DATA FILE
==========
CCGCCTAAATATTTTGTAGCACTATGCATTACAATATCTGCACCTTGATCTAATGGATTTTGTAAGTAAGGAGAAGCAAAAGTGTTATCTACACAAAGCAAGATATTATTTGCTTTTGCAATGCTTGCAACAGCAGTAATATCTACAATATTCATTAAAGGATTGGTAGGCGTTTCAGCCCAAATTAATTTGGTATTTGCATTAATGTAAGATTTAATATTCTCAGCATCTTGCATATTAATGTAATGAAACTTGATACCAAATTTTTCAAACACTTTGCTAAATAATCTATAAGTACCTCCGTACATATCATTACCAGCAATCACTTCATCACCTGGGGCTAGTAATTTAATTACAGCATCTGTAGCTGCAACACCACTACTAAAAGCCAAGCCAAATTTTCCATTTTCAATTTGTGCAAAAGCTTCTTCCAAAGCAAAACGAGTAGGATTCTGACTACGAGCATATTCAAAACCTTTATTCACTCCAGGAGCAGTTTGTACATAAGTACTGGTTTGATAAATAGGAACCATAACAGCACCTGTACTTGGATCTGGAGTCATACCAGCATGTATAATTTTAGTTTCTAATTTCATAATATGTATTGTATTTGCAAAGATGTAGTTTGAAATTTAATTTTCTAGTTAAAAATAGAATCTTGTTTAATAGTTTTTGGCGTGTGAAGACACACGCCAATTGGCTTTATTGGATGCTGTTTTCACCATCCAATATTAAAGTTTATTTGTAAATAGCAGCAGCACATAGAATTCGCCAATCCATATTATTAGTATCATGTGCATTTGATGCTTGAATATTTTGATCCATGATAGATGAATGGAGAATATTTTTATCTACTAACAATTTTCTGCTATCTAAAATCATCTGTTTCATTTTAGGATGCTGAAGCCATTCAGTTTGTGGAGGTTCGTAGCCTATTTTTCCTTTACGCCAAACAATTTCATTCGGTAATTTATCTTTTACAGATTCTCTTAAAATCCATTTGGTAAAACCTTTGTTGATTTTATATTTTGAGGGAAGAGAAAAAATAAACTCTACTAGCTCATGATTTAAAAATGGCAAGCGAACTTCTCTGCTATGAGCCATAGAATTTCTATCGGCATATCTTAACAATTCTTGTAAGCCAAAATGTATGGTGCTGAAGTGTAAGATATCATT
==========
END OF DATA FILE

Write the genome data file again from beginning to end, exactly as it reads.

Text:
CCGCCTAAATATTTTGTAGCACTATGCATTACAATATCTGCACCTTGATCTAATGGATTTTGTAAGTAAGGAGAAGCAAAAGTGTTATCTACACAAAGCAAGATATTATTTGCTTTTGCAATGCTTGCAACAGCAGTAATATCTACAATATTCATTAAAGGATTGGTAGGCGTTTCAGCCCAAATTAATTTGGTATTTGCATTAATGTAAGATTTAATATTCTCAGCATCTTGCATATTAATGTAATGAAACTTGATACCAAATTTTTCAAACACTTTGCTAAATAATCTATAAGTACCTCCGTACATATCATTACCAGCAATCACTTCATCACCTGGGGCTAGTAATTTAATTACAGCATCTGTAGCTGCAACACCACTACTAAAAGCCAAGCCAAATTTTCCATTTTCAATTTGTGCAAAAGCTTCTTCCAAAGCAAAACGAGTAGGATTCTGACTACGAGCATATTCAAAACCTTTATTCACTCCAGGAGCAGTTTGTACATAAGTACTGGTTTGATAAATAGGAACCATAACAGCACCTGTACTTGGATCTGGAGTCATACCAGCATGTATAATTTTAGTTTCTAATTTCATAATATGTATTGTATTTGCAAAGATGTAGTTTGAAATTTAATTTTCTAGTTAAAAATAGAATCTTGTTTAATAGTTTTTGGCGTGTGAAGACACACGCCAATTGGCTTTATTGGATGCTGTTTTCACCATCCAATATTAAAGTTTATTTGTAAATAGCAGCAGCACATAGAATTCGCCAATCCATATTATTAGTATCATGTGCATTTGATGCTTGAATATTTTGATCCATGATAGATGAATGGAGAATATTTTTATCTACTAACAATTTTCTGCTATCTAAAATCATCTGTTTCATTTTAGGATGCTGAAGCCATTCAGTTTGTGGAGGTTCGTAGCCTATTTTTCCTTTACGCCAAACAATTTCATTCGGTAATTTATCTTTTACAGATTCTCTTAAAATCCATTTGGTAAAACCTTTGTTGATTTTATATTTTGAGGGAAGAGAAAAAATAAACTCTACTAGCTCATGATTTAAAAATGGCAAGCGAACTTCTCTGCTATGAGCCATAGAATTTCTATCGGCATATCTTAACAATTCTTGTAAGCCAAAATGTATGGTGCTGAAGTGTAAGATATCATT